|Doc Rivers: Next series will be ‘a challenge because of bodies’||05.11.12 at 4:38 pm ET|
WALTHAM — Celtics coach Doc Rivers did not sound optimistic that he would have Paul Pierce and Ray Allen anywhere near full strength when Boston opens its best-of-seven Eastern Conference semifinal series Saturday night at TD Garden against the 76ers. The Celtics, who moved on to Round 2 with an 83-80 win over the Hawks Thursday night at home, did not have full practice Friday, instead opting for a light shootaround followed by more intensive film session on Philadelphia.
“It’s a challenge because of bodies,” Rivers said before Saturday’s film session and light shootaround. “The Sixers are pretty healthy, we’re not so that’s the challenge. Ray is struggling today, Paul is struggling today. That’s a challenge. The only advantage we have is we don’t have to get on a plane. Our guy can sleep in their beds tonight and tomorrow night and get some rest.”
Both Pierce and Allen sat out Friday’s walkthrough, following a shootaround. Pressed as to whether Pierce or Allen were closer to being ready for Game 1, Rivers sounded an ominous tone.
“I don’t [know],” he said. “I’m concerned with both, to be honest. I don’t even want to give a percentage.”
Pierce is dealing with a sprained MCL in his left knee, suffered last Sunday before Game 4 against Atlanta. Allen reported feeling no improvement from stiffness and soreness from bone spurs in his left ankle.
“Yeah, I expect to play,” Pierce said. “I feel like I can play [Saturday]. I’m just getting the treatments. I’m dealing with a sprained knee, getting as much ice as possible. It’s probably not going to heal until the season is over so I’m just doing the necessary steps that I can to make sure I don’t overdo it or put myself in a position where I could really hurt my career, moving forward, being at the age at I’m at. But I’m confident with the way it feels that I’m capable of going out there.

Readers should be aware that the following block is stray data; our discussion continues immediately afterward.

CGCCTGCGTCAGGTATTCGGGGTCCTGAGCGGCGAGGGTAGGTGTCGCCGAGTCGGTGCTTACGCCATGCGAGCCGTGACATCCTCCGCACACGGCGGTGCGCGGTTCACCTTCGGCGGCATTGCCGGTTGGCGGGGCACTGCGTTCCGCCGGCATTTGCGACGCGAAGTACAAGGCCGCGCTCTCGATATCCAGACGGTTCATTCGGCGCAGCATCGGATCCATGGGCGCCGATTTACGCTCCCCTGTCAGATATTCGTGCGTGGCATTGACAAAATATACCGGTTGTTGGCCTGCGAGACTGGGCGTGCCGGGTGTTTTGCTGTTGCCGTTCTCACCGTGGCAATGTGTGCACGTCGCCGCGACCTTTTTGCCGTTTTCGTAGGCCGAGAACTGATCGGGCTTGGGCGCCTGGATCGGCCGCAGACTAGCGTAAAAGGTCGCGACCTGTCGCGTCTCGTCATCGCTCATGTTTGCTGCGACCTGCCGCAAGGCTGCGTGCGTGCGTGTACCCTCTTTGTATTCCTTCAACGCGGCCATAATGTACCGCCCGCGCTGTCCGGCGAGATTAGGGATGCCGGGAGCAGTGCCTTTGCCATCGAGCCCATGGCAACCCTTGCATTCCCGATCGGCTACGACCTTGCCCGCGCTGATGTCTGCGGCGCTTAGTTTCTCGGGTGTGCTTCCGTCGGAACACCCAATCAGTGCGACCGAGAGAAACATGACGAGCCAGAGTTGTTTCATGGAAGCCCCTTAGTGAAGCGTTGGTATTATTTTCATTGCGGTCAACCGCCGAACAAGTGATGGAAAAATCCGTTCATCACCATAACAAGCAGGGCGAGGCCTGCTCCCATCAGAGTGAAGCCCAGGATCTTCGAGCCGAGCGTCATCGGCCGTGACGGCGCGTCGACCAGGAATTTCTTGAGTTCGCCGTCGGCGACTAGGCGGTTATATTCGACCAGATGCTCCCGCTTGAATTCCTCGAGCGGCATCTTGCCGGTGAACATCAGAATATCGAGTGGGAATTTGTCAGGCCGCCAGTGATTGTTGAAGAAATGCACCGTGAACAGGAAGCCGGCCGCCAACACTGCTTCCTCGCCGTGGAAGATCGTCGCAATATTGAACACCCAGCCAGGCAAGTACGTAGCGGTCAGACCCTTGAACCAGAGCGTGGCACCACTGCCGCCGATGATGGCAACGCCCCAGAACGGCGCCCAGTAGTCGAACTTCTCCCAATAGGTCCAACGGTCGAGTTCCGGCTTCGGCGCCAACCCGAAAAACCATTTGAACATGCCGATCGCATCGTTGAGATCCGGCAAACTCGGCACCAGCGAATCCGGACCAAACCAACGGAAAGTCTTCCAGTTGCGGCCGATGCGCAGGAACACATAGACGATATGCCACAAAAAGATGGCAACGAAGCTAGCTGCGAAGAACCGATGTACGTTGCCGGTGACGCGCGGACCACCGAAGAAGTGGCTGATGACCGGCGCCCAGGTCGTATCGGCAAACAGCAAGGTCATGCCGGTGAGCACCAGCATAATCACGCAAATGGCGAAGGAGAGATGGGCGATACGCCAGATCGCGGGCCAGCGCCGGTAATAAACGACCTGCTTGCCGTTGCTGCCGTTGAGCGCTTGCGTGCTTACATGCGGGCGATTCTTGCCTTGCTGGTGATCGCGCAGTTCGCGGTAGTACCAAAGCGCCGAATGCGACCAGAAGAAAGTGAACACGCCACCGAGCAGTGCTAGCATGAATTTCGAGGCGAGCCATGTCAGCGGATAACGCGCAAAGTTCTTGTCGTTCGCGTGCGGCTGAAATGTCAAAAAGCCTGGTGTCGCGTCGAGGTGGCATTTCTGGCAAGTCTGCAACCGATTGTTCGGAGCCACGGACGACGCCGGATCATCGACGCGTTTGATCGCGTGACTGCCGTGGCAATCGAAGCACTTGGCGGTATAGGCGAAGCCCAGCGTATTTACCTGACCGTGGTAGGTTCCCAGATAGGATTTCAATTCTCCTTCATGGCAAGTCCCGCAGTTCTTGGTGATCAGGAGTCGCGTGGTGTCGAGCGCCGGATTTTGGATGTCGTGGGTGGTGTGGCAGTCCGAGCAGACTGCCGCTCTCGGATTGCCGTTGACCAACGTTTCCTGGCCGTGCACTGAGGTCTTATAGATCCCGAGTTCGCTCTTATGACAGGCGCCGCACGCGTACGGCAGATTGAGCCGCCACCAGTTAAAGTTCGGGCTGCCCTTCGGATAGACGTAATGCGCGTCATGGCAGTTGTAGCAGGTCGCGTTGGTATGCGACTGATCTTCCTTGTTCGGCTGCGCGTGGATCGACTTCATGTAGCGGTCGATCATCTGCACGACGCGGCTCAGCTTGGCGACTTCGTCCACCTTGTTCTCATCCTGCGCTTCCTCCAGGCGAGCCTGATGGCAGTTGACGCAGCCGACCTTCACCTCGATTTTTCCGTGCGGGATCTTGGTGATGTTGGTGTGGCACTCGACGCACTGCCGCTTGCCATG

“It really doesn’t bother me when I walk around or jump straight up. It’s more if I turn the turn the knee in a certain position, I reaggravate it. I don’t have any problem getting up and down the court. It’s just that certain parts of the game where you get in the lane or physicality of the game, to where you’re turning the knee. That’s why I’m wearing two knee braces just to kind of prevent that.”
Allen did not sound nearly as optimistic and stayed away from promising he’ll be a go for Game 1.
“It’s no better,” Allen said, comparing Friday’s feeling to Thursday. “I got treatment on it so I’ll stay off it for the rest of the day and get rest.”
Asked if he was a gametime decision for Saturday’s Game 1 against Philadelphia, Allen said, “Yep, just see how I feel. I won’t say worse but it’s basically the same from where I felt [Thursday].”
Allen described his ankle as “sore and achy” and acknowledged that he was frustrated with the injury. He shot 1-for-7 in Game 6 against the Hawks.
“It just was unstable. I didn’t have that maneuverability out there on the floor,” Allen said. “Once I’m out there I do what I can to help the team.”
Asked if he would be better served by sitting out a game and getting rest, Allen said he wasn’t sure.
“That’s a hard question to answer,” he said. “This whole week and a half I’ve been so day to day and I’ve had some great days and now I’m back to where I was two weeks ago.”